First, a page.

Rapper and producer M.Sayyid is ¼ of the avant guard rap crew Anti-Pop Consortium. Formed in 1997, APC also consist of rappers and producers High Priest, Beans, and producer Earl Blaize. They were at the forefront of experimental hip-hop, pushing the music’s boundaries across new textures and off-kilter compositions. All four members were individual artists with distinct aesthetics and their collaborative output made it evident. Sounding the way paint looks when it unfolds underwater, APC’s abstract rhymes and synthesized production was a self-erected realm. At the time, if your go-to CD was DMX or Jay Z, then APC probably weren’t on your radar. They were for the same kids that were jocking Definitive Jux releases. By today’s standards you’d be hard pressed not to call their music art rap. It’s weird yet accessible.
The first time I heard APC was at my man’s crib. He was just spouting random numbers. There was no context for it, but for whatever reason I just asked, “Who is that?” The track was “Quarterback Theme” featuring Beans and High Priest off of Mike Ladd’s conceptual album, Infesticons. Sayyid wasn’t even on the track so it was ill to be introduced to him live when I first saw APC play a show. They had a long table with MPC’s, synths, a mini mixing board, some other electronic instruments, and cords everywhere. “Everybody alright tonight,” Sayyid kept asking the crowd. APC killed it.
When they broke up in 2002 over creative differences, Sayyid and Priest formed Airborn Audio and signed to Ninja Tunes. I can’t remember how I met Sayyid. All I remember was Zesto! and I going to some night club in the middle of the day on the lower west side. We were going to be extras in some music video. We didn’t know what the hell it was. We walk in and Sayyid is the first person we see. He instantly greets us. Dude was cool, mad humble. We were just hyped to be there. There was this short white guy in a three-piece suit walking around. He introduced himself as the director. He thanked us for coming through. Rapper Mr. Dead was cracking jokes. We go upstairs and Prince Paul is filming a pencil fight? Ok. Years later, come to find out that the video was actually for Mr. Dead’s single, “Dynamic Tension.” Around the 3:11 mark, you can see Zest on the right hand side of the frame, bobbing. I’m in the background. My face is a grey blur with dreadlocks. While they were setting up the shoot, Sayyid sat us down and starts talking about the murky music business. Out of all the rappers, he was bigging up Lil Wayne and he blessed us with Airborn Audio’s Close Encounters mixtape.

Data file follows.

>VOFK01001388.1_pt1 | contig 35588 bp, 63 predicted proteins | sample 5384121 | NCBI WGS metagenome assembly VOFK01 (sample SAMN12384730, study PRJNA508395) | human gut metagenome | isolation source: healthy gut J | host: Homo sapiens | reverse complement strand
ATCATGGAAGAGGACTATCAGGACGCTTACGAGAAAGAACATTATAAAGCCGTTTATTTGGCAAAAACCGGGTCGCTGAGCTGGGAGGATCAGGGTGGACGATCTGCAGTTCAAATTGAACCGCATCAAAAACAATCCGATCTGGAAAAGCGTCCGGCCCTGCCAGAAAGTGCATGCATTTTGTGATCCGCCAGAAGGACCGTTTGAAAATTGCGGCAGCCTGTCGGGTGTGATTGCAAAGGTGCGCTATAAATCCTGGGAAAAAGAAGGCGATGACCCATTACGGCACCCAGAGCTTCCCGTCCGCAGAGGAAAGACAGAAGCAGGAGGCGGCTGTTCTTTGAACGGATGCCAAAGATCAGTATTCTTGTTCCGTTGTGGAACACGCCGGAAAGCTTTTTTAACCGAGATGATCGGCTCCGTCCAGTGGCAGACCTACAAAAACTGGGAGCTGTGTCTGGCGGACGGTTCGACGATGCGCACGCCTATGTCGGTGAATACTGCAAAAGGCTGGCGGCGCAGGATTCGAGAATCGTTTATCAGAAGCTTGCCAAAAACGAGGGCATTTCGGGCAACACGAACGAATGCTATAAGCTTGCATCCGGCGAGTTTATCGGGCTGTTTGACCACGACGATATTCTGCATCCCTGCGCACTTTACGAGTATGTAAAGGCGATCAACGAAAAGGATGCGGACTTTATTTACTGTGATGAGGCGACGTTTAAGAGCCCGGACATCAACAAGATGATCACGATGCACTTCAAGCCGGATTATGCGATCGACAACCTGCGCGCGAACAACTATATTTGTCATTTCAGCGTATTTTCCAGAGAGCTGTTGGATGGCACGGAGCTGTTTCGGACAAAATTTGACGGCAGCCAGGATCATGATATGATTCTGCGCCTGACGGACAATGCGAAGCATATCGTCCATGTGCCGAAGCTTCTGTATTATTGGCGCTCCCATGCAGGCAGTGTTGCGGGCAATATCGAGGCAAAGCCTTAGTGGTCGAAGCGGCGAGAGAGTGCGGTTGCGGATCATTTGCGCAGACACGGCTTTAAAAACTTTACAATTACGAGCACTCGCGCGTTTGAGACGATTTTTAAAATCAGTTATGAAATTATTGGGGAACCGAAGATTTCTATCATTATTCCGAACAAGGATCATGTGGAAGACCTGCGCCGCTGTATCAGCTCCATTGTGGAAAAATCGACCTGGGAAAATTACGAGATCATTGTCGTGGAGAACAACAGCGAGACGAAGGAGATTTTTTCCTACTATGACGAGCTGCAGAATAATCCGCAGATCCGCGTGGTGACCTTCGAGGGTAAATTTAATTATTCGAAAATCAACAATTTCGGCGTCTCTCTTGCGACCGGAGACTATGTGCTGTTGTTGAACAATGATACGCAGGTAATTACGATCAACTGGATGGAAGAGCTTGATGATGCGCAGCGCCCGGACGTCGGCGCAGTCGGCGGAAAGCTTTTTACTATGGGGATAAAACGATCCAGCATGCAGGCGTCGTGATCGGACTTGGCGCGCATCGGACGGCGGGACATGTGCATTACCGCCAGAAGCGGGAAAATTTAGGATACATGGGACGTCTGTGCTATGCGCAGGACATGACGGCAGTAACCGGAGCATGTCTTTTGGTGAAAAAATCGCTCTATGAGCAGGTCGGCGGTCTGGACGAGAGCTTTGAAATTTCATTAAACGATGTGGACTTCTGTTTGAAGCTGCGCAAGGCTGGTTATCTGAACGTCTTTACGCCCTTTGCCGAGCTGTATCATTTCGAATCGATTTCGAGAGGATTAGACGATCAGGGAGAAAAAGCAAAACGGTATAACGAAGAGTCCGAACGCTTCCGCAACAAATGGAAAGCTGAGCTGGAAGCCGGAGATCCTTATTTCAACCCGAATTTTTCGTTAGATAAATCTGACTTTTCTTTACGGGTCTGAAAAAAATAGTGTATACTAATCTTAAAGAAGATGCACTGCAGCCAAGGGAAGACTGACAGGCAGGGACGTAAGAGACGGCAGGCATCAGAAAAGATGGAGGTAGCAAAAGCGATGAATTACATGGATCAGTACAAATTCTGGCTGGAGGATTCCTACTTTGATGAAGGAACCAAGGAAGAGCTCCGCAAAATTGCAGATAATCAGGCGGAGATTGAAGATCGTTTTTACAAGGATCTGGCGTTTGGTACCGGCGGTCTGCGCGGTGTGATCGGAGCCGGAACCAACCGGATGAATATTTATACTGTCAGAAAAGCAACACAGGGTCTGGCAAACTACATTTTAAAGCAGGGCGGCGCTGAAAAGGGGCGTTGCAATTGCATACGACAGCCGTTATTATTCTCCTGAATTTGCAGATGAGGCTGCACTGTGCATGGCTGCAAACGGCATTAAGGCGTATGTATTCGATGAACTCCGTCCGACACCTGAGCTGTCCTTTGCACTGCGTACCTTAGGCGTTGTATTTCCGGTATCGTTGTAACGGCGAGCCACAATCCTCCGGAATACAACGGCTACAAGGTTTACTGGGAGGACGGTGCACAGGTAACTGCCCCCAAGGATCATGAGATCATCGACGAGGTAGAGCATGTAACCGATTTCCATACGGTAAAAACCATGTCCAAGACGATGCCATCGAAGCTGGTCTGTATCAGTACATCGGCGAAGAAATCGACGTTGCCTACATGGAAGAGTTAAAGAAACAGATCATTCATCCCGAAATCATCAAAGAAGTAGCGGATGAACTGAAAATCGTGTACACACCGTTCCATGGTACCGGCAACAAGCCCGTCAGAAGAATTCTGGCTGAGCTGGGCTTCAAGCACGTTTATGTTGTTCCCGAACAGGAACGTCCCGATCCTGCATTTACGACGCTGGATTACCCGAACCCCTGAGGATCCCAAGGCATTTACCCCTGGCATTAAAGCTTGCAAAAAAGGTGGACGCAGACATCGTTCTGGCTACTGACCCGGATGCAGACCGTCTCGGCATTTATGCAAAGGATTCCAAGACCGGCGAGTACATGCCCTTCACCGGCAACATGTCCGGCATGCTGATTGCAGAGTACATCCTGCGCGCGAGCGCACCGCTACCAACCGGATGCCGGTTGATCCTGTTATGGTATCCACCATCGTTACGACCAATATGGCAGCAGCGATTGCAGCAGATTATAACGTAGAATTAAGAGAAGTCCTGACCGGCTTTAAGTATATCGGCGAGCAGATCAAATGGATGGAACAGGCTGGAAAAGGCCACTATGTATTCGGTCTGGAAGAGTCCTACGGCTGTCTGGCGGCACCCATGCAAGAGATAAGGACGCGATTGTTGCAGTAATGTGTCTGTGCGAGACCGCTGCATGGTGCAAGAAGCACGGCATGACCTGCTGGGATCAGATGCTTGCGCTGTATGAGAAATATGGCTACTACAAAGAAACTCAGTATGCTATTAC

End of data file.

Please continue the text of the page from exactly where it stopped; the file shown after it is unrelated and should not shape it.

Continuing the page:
To this day, Encounters is one of my favorite mixtapes, ever. I dug their Good Fortune debut, but Encounters was way reckless. When APC reunited for Fluorescent Black, it was a reminder of their continual relevance. The thing that stuck out was Sayyid. Priest is a sly poetic shark. His voice wraps around your eardrums and squeezes you to attention. Sayyid’s delivery, like on Encounters, is scattered. He’ll start off spitting double time and then just alter flow patterns as if he changed his mind in mid verse. He’s a dope writer with a lot of quotables. The line that I always go back to though, is from Encounters, “…like something invisible, slapping you.”
If you’ve read this far then you know that an album review of his latest mixtape Error Tape 1 is coming.